History is full of examples of candidates who ran thrilling primary races, came up short, and then translated that excitement into tangible gains: a key cabinet post (Clinton), a future candidacy (Ronald Reagan, Gary Hart), or influence in the next administration through personnel appointments or policy commitments.
Sanders could have ranked among them. But, for reasons rooted in his personality and aloof political style, it looks like he won’t. He’s trapped by an inability, baffling even to some of his supporters, to end his campaign on advantageous terms. For weeks he’s swerved like a loose fire hose between gruff suggestions of support for Clinton — saying he’ll do all he can to stop Donald Trump — and threats to keep fighting her straight through the convention, possibly expecting she’d be indicted for maintaining a private e-mail server as secretary of state. (On July 6, the day after the FBI said it wouldn’t recommend any charges, the Department of Justice said none would be pressed.)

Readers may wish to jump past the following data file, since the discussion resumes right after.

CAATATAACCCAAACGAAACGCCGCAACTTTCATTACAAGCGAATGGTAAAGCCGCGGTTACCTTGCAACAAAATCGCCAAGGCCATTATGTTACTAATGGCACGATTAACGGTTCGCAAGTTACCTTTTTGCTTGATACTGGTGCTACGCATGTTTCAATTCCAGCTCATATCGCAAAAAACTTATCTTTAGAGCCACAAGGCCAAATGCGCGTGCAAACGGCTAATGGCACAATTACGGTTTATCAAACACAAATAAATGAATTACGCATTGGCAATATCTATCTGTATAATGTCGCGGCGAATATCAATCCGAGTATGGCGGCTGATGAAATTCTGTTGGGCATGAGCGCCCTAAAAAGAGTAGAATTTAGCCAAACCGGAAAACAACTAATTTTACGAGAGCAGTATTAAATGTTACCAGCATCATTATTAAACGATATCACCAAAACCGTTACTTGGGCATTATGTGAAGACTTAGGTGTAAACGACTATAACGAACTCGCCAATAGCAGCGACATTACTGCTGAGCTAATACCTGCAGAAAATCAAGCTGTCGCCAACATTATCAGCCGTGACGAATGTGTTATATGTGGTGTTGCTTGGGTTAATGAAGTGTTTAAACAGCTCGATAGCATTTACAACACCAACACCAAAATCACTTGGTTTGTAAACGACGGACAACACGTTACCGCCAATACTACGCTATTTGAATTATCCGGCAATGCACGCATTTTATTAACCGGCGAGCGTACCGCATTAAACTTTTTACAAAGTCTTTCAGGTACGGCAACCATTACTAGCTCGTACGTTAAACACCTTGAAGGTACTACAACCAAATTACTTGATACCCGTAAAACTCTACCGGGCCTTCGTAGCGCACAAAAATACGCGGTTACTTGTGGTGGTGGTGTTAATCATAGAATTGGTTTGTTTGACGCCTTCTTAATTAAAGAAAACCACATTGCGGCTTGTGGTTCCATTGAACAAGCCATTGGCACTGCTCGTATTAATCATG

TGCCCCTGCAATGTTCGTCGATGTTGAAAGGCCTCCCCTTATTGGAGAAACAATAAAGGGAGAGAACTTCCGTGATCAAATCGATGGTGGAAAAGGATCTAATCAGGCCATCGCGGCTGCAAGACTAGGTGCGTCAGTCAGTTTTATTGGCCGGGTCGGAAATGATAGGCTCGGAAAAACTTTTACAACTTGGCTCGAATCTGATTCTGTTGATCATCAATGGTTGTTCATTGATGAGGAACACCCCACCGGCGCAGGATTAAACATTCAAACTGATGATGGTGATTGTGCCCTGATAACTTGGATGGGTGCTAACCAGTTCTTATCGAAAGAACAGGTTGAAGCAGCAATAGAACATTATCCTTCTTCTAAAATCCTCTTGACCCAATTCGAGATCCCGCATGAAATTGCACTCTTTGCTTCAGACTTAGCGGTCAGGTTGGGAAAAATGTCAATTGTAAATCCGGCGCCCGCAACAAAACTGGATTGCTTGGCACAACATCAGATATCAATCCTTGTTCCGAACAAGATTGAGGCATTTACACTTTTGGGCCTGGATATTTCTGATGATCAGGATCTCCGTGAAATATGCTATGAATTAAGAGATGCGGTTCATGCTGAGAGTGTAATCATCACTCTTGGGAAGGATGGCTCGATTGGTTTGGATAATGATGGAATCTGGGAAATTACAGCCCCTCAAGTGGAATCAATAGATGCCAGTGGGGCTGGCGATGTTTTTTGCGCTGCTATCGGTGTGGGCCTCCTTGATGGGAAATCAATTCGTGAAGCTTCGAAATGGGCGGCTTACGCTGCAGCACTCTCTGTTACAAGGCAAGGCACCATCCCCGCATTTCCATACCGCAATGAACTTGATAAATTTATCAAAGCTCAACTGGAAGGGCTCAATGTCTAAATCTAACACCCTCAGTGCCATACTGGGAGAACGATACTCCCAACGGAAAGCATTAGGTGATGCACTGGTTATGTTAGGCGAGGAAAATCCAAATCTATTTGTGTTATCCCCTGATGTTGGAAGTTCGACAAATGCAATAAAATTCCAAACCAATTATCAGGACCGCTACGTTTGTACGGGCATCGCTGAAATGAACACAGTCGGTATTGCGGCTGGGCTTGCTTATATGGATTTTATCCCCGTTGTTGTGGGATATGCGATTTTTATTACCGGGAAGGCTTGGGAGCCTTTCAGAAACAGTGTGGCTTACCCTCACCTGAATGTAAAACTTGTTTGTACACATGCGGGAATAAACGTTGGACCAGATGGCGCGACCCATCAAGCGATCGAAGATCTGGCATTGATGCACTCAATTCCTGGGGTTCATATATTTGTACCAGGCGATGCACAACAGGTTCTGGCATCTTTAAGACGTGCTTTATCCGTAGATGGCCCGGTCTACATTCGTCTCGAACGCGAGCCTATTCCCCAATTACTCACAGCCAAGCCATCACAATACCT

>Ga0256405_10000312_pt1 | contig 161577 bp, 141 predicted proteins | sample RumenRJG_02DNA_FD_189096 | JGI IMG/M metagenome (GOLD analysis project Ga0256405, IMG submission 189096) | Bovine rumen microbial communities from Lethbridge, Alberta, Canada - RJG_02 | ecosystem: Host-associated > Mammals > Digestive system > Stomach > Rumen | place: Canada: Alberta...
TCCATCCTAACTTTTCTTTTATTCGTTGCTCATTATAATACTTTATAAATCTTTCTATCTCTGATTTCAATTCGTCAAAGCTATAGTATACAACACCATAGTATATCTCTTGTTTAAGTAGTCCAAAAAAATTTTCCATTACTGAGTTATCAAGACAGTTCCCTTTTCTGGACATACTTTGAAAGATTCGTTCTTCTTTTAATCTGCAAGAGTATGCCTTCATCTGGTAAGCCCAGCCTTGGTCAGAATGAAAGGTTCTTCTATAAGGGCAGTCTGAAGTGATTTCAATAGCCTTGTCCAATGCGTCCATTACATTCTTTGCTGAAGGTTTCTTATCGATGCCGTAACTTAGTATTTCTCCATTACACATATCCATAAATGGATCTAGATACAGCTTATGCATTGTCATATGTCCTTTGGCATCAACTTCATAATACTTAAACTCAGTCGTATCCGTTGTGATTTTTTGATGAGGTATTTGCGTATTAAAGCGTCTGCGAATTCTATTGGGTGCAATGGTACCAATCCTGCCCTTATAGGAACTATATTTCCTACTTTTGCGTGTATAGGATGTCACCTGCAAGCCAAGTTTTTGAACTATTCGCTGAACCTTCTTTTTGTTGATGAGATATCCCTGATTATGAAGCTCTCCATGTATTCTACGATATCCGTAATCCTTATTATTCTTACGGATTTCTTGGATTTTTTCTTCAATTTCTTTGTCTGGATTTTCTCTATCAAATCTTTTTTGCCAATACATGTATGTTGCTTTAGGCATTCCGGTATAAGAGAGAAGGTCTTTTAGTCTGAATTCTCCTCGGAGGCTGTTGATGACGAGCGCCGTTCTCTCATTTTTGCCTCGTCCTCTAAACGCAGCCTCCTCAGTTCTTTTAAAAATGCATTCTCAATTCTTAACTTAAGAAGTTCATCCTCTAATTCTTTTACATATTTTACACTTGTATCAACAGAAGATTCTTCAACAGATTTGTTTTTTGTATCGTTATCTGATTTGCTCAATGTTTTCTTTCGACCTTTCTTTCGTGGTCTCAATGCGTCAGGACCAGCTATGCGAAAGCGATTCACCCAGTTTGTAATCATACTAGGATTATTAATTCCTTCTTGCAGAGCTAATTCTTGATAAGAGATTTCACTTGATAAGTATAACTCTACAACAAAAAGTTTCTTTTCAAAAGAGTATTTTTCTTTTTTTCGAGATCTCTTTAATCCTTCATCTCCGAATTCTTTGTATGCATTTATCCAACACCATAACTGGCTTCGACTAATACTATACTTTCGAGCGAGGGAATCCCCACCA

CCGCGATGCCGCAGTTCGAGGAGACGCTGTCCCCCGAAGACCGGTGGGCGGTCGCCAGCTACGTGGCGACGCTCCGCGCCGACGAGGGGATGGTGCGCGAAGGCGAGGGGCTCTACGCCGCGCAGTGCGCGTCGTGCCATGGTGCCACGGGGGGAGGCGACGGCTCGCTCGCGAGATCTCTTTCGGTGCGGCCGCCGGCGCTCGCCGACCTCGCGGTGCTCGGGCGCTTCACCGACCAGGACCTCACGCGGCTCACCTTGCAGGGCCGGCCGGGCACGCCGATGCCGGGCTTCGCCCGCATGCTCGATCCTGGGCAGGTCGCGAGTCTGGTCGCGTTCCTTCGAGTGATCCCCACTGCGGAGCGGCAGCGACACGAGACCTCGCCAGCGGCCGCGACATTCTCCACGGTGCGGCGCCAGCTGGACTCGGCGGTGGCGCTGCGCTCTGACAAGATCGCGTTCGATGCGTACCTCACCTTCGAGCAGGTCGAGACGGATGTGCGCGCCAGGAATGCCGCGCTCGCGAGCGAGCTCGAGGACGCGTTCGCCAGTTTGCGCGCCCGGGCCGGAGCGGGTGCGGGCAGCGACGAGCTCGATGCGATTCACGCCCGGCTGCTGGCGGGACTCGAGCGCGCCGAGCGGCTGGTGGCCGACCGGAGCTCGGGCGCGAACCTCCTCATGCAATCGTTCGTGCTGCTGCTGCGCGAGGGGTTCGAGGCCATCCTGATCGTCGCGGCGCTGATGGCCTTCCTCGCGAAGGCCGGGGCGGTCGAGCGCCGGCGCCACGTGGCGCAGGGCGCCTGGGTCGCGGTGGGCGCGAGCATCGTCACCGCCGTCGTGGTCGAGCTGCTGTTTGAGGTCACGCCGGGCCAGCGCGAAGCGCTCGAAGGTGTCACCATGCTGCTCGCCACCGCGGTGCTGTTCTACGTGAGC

Asked recently by NBC’s Andrea Mitchell why he wouldn’t back Clinton, Sanders replied as if the primary battle were still raging: “It’s not a question of my endorsement. It’s a question of the American people understanding that Secretary Clinton is prepared to stand with them as they work longer hours for low wages, as they cannot afford health care, as their kids can’t afford to go to college…’.